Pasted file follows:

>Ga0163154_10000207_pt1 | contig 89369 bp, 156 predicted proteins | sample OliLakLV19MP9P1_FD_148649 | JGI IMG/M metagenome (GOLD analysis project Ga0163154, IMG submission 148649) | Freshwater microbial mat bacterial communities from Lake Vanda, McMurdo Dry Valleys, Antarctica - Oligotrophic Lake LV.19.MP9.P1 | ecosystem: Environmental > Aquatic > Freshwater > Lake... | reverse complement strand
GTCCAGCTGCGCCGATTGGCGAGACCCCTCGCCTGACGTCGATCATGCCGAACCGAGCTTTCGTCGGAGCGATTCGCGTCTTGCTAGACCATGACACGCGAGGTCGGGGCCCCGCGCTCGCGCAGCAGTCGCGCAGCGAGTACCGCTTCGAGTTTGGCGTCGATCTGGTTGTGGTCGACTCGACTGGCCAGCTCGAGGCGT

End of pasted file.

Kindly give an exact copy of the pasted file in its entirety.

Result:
>Ga0163154_10000207_pt1 | contig 89369 bp, 156 predicted proteins | sample OliLakLV19MP9P1_FD_148649 | JGI IMG/M metagenome (GOLD analysis project Ga0163154, IMG submission 148649) | Freshwater microbial mat bacterial communities from Lake Vanda, McMurdo Dry Valleys, Antarctica - Oligotrophic Lake LV.19.MP9.P1 | ecosystem: Environmental > Aquatic > Freshwater > Lake... | reverse complement strand
GTCCAGCTGCGCCGATTGGCGAGACCCCTCGCCTGACGTCGATCATGCCGAACCGAGCTTTCGTCGGAGCGATTCGCGTCTTGCTAGACCATGACACGCGAGGTCGGGGCCCCGCGCTCGCGCAGCAGTCGCGCAGCGAGTACCGCTTCGAGTTTGGCGTCGATCTGGTTGTGGTCGACTCGACTGGCCAGCTCGAGGCGT